Tuesday, August 26, 2014

The Aquatic Ape

A couple of years ago I was videorecording an interview of a very famous professor of physical anthropology, who had led several expeditions to Africa to uncover early humanoid fossils.

In the few moments before he left after the interview, I asked him what he though of the aquatic ape hypothesis.  His answer: "So early humans settled near rivers.  Well, duh!"

I admit I was so taken aback by such an egregious setting up of a straw man that I was speechless for long enough for the professor to leave before I could point out how wrong he was.

For if proponents of the aquatic ape hypothesis did in fact base it purely on patterns of human settlement, then "duh" would be the appropriate response;  it was clear that the good professor had not taken the time to inform himself of the reasoning behind the hypothesis before dismissing it out of hand.  Unfortunately, this ant-intellectual reaction seems all too prevalent in academic circles.

So what is the basis for the hypothesis?  It's twofold - based on differences and on similarities.

Our closest animal relations are the chimpanzee and the bonobo - we share about 99% of the same DNA.  Yet the differences are striking: unlike the chimpanzees and bonobos, humans are almost hairless, walk bipedally, have subcutaneous fat, and communicate with reasoned speech.  Something profound must have happened in our past to have caused such changes from creatures so close to us in our DNA makeup, something that conventional anthropologists have no explanation for.*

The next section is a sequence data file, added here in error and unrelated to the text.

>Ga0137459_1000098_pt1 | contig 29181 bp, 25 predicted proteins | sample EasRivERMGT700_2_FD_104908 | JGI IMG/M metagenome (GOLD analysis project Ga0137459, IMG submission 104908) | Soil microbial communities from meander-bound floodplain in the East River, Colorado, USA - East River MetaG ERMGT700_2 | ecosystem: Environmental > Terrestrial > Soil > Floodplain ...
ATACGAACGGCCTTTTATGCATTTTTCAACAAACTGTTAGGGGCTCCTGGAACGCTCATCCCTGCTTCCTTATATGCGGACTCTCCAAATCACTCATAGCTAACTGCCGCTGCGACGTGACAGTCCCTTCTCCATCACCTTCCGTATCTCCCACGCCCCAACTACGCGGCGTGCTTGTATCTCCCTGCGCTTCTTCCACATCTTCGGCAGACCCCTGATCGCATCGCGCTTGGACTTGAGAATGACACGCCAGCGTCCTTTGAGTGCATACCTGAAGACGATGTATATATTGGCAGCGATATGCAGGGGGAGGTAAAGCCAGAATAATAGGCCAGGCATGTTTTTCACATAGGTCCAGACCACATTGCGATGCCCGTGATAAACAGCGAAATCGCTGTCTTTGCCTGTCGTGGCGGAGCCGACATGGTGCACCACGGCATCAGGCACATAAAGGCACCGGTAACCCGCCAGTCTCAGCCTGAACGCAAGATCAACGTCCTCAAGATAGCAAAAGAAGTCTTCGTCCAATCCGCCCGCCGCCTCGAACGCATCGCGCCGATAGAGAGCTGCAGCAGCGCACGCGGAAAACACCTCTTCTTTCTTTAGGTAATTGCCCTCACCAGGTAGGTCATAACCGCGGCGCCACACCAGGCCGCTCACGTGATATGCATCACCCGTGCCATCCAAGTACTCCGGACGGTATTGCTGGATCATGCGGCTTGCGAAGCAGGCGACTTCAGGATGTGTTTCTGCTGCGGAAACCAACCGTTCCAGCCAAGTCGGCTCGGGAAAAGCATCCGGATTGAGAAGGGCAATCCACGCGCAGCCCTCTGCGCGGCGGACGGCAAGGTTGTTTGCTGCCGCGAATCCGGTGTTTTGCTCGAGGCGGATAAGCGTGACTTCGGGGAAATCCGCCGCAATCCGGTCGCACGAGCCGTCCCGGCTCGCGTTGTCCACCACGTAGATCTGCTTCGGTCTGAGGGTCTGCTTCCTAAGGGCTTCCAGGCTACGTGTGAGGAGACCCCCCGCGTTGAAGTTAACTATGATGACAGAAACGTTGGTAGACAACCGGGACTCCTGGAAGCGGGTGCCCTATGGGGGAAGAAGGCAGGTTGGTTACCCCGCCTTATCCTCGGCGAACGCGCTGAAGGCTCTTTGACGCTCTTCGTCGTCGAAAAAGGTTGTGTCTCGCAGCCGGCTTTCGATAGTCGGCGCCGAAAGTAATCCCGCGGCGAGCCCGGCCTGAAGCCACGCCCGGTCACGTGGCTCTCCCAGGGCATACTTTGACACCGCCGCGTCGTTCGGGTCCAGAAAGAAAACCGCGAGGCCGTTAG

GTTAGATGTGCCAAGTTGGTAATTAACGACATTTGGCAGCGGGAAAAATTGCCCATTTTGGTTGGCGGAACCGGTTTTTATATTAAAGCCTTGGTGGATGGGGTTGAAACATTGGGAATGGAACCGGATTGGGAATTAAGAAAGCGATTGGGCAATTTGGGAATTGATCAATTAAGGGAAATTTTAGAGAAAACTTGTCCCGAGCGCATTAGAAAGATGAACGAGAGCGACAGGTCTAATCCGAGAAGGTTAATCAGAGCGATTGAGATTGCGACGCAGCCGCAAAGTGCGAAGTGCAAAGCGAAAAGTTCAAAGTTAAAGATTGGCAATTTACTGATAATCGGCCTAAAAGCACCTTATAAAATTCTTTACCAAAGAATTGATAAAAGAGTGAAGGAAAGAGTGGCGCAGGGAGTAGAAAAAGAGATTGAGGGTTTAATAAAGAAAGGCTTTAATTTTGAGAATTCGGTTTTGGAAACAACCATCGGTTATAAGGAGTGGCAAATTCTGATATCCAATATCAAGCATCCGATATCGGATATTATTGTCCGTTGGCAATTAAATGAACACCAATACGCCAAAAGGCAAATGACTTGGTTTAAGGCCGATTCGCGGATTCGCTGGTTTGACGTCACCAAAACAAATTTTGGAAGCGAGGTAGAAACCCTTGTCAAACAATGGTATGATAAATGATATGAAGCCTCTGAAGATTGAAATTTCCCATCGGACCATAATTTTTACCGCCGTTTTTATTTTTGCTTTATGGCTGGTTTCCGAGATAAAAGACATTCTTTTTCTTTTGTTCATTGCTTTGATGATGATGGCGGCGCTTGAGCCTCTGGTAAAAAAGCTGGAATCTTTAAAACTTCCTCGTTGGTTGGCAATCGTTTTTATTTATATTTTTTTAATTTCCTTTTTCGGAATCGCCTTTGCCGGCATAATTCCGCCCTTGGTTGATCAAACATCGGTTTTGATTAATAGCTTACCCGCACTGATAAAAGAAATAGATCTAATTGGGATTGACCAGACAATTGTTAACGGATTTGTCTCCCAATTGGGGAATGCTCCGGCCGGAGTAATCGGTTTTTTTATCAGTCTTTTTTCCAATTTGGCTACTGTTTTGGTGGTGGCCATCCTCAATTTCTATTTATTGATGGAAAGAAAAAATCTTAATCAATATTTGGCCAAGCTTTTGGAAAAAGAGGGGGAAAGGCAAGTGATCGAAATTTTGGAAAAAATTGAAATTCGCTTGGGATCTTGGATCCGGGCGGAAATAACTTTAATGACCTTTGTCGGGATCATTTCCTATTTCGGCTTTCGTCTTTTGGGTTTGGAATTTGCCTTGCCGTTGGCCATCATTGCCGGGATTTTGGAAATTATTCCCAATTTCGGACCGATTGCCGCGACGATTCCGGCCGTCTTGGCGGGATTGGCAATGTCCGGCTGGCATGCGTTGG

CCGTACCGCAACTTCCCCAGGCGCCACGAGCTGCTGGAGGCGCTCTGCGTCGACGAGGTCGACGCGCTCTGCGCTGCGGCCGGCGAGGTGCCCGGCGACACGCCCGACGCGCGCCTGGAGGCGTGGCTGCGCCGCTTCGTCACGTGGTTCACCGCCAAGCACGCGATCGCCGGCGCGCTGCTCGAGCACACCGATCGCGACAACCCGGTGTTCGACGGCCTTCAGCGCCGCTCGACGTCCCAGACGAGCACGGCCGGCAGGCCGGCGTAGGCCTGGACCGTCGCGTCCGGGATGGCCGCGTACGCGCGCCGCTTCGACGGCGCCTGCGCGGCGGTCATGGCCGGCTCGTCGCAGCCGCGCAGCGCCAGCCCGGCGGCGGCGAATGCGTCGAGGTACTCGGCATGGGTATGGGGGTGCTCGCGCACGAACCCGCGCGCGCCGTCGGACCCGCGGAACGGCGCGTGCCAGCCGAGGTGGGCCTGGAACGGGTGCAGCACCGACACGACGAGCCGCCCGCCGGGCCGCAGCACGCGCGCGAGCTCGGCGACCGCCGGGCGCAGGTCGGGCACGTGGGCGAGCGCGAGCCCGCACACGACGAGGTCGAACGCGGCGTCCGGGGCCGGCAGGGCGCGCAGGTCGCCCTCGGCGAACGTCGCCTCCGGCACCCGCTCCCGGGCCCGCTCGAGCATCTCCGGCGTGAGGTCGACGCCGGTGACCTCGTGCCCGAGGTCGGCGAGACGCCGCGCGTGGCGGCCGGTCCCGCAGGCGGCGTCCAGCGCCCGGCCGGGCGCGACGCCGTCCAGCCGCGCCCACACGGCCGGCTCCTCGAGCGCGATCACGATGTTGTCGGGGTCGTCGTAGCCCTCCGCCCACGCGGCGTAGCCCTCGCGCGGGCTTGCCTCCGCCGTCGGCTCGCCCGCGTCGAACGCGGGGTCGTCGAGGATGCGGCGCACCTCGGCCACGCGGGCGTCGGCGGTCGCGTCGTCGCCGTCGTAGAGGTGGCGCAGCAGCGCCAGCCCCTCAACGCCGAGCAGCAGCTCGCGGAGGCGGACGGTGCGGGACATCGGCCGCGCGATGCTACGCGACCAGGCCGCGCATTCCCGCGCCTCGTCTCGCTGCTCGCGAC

It's the aquatic or partially aquatic mammals (whales, dolphins, manatees, dugongs) that are similar to us in being hairless and have subcutaneous fat to insulate themselves from cold water, and  dolphins communicate with what appears to be reasoned speech (as against the instinctual chatter of chimpanzees).

These two observations are the basis for the aquatic ape hypothesis:  that when our early ancestors were somehow cut off from their previous food supply, they took to a shoreside wading and swimming existence, and over a long period adapted to better function as mammals who waded (accounting for our bipedalism**) and swam (accounting for our relative hairlessness and body fat patterns);  the hypothesis has the virtue of being a plausible explanation for the differences and similarities described above. Whether it will turn out to be the true explanation will depend on future research, but one observation I might make is that a fossil record will be hard to find if our ancestors' dead bodies were carried out to sea.

The most persistent proponent of the hypothesis has been British writer Elaine Morgan. You can see her 2009 TED talk on the subject here, where she likens people like the anthropologist I met to a priesthood unable to open their minds to possibilities outside their dogma.  (I get some encouragement from the fact that the TED audience gave her a standing ovation.)

*The "Savannah Theory" (in fact the savannah hypothesis), which held that humans adapted to their present form when they left the jungle trees to live in grasslands, has finally been discarded, and in any event we know how apes adapt when they move into a savannah existence:  they evolve into baboons (with whom we share about 91% of our DNA).
**Bonobos knuckle-walk on land (like chimpanzees), but become bipedal when they wade in water in search of food.

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